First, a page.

Is Obama right to caution activists from using "Defund the Police?"
Obama may not have used the same words, but his message seems rooted in the same belief as that of other establishment Democrats, who attempted to blame progressives and 'socialism' for their poor performance in the election. However, as Rashida Tlaib pointed out, Democrats in swing districts 'who openly supported progressive policies' did much better. He and others would have activists change their messaging to be more about reform, but such 'reform' has historically been part of the problem.
American policing as it exists is 'a system that was built to abuse power,' and as Stuart Schrader describes in The Nation, attempts at reform tend to serve only to whitewash the image of police, while simultaneously giving them more power, and often leading to giving them greater shares of budgets. This cycle creates the opposite of the intended effect. Alex Vitale, author of The End Of Policing, explains that this is 'because of the nature of policing itself.' In an excerpt from the book appearing in Yes! Magazine, he tells how researchers examining the issues found that measures such as 'cultural sensitivity training' have had 'no impact,' not necessarily because of any bias held by individual officers, 'but because institutional pressures remain intact.'
Another thing to consider is that, when it comes to matters of injustice such as this, whether or not an idea is unpopular is beside the point. As activists themselves have noted on Twitter and elsewhere, there was a time when the idea of abolishing slavery wasn't popular, either.
Obama is right to caution activists against using the slogan 'Defund the Police.' Chief among the reasons to reject this radical catchphrase is that it's out-of-step with a lawful and peaceful society. To advocate for defunding the police is to invite anarchy. We saw this recently unfold in Seattle when protesters occupied a six-block section of the city, closed a police precinct, and refused entry to first responders. This tragic capitulation to violent rioters led to weeks of mayhem, destruction, and two deaths. It's no wonder that only 15% of Americans support defunding the police.
The 'Defund the Police' movement is based on a false narrative--that police kill a large and disproportionate number of unarmed Blacks. In 2019, there were a total of 14 unarmed Black victims of police shootings (and this number reflects a downward trend of 63% since 2015); this represents a mere .2% of all fatal Black shooting victims. These numbers simply do not support the erroneous and inflammatory claims by members of congress, like Ayanna Pressley, who says, 'The murders of generations of unarmed Black folks by police have been horrific… Lives are at stake daily.'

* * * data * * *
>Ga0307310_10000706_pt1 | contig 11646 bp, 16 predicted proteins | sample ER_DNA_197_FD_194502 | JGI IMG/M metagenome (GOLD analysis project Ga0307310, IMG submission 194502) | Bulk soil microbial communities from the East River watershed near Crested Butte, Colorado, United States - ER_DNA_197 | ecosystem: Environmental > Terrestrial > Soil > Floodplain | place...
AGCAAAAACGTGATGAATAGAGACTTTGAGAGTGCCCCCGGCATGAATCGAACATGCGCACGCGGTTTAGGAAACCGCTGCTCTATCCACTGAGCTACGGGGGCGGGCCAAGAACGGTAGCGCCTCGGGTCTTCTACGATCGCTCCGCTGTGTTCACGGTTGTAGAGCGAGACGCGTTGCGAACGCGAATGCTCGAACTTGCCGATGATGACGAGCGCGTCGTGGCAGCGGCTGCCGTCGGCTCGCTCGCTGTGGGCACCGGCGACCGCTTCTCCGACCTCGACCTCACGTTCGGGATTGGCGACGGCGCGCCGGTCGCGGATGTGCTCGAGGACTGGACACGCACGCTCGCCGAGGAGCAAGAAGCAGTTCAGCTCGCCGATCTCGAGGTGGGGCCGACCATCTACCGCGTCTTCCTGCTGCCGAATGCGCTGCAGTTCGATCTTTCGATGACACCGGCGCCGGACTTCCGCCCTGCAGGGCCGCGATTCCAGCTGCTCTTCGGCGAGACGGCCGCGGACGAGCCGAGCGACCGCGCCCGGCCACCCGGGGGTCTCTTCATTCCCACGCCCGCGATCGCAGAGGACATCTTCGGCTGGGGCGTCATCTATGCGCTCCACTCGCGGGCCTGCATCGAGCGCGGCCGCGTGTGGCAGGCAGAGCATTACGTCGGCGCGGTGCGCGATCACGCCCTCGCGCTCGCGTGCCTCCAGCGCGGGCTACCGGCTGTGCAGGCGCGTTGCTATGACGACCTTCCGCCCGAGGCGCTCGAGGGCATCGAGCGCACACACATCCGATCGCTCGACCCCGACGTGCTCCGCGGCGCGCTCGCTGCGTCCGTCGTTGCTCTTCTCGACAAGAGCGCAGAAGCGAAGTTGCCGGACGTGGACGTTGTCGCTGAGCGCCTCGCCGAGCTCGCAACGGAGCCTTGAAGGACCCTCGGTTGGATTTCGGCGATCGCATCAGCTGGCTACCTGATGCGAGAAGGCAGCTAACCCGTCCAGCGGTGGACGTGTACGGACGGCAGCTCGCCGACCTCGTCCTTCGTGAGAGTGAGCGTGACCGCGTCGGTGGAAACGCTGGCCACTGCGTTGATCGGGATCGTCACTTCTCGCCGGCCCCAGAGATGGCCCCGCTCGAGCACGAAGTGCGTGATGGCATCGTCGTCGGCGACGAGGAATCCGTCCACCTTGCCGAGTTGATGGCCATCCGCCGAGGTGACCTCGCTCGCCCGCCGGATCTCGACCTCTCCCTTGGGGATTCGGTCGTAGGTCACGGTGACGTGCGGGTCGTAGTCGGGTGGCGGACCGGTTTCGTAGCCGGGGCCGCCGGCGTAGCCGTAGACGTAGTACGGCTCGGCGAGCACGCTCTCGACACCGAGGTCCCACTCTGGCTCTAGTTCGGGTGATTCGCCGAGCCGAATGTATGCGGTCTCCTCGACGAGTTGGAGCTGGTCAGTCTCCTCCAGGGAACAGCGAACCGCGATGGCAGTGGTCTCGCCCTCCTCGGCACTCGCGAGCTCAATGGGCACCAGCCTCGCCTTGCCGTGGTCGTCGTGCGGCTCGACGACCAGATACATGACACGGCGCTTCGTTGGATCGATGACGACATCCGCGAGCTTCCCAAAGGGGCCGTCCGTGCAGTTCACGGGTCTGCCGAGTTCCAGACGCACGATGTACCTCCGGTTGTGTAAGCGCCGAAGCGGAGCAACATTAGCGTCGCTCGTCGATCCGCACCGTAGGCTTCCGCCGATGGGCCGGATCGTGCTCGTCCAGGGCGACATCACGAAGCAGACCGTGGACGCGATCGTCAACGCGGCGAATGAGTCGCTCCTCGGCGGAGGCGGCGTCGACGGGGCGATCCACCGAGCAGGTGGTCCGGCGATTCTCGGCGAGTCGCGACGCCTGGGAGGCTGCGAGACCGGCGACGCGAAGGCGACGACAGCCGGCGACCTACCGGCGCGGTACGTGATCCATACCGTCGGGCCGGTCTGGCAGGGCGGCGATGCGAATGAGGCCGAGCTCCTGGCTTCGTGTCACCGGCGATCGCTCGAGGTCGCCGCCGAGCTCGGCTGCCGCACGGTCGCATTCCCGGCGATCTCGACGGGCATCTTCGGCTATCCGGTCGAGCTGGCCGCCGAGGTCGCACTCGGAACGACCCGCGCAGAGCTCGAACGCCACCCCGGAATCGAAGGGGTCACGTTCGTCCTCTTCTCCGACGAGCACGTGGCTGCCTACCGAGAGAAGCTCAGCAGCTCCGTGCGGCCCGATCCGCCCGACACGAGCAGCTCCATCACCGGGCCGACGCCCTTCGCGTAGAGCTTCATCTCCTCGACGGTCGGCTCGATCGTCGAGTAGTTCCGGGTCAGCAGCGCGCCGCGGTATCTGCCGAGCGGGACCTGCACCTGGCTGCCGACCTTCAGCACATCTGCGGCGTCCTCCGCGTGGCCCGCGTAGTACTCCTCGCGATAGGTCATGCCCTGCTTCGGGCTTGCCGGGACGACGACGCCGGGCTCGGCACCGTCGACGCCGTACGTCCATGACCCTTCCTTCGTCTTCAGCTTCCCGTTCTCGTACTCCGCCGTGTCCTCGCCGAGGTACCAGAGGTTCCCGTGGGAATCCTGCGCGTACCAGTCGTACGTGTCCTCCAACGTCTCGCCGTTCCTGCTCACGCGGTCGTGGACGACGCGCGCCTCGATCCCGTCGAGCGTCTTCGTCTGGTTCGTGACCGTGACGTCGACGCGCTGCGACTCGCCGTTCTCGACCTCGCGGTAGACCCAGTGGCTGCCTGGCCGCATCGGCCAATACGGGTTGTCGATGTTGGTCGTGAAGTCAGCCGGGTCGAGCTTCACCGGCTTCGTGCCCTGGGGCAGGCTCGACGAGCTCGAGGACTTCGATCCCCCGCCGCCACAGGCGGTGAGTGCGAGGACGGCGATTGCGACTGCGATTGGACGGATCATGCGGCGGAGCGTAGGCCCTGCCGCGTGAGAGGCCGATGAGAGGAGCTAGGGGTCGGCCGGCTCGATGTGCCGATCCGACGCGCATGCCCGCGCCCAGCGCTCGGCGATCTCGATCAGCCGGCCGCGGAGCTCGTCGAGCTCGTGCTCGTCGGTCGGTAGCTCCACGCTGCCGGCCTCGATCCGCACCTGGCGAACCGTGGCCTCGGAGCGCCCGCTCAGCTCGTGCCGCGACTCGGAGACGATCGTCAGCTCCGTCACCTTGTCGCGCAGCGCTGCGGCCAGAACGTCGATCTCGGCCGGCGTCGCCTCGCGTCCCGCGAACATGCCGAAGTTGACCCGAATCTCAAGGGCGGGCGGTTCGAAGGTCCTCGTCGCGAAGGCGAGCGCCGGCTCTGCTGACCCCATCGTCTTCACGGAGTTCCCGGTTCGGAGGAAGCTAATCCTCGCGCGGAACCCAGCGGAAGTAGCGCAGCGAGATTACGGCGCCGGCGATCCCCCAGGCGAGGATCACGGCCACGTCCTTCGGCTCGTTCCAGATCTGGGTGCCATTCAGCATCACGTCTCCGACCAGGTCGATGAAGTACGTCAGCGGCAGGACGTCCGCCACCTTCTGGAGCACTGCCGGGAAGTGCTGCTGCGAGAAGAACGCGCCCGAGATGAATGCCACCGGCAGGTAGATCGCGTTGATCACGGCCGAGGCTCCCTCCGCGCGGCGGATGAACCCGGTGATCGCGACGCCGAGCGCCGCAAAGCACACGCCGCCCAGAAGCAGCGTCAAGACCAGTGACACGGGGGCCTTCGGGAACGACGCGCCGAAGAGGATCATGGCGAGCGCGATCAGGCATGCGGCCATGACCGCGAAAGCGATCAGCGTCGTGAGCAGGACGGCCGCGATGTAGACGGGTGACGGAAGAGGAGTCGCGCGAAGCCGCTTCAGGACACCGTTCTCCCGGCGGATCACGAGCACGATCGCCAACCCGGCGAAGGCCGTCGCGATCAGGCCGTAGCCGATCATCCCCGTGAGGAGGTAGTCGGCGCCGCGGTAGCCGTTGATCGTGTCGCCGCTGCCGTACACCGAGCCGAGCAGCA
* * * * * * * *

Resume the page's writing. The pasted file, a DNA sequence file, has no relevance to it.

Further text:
The 'Defund the Police' slogan is a distraction from real problems facing the Black community--perhaps most troubling is that three times as many Black boys (compared to Whites) grow up in homes headed by a mother only. Tragically, single-parent households are more likely to live in poverty than two-parent households (i.e., 27% to 16% respectively). Obama is right to discourage activists from pushing the dangerous and divisive 'Defund the Police' mantra.
- The death of George Floyd sparked outrage throughout the United States, from protests to civil unrest in all states.
- “Defund the police” supports the redirecting of funds from the police into other government agencies, like social service to improve overall “mental health, addiction, and homelessness.” It does not mean to eradicate the police force.
- According to Mapping Police Violence, police have killed 986 people in 2020, and of those, “Black people have been 28% of those despite being 13% of the population.”
- NCBI states that victims of police violence were mostly white, but disproportionately Black (32%) with higher chances of fatality. Black victims were 14.8% more likely to be unarmed than white or Hispanic victims.
- Former President Obama recently denounced the slogan “defund the police” saying catchy phrases do more harm than good for political candidates. He said, “You lost a big audience the minute you say it, which makes it a lot less likely that you’re actually going to get the changes you want done.”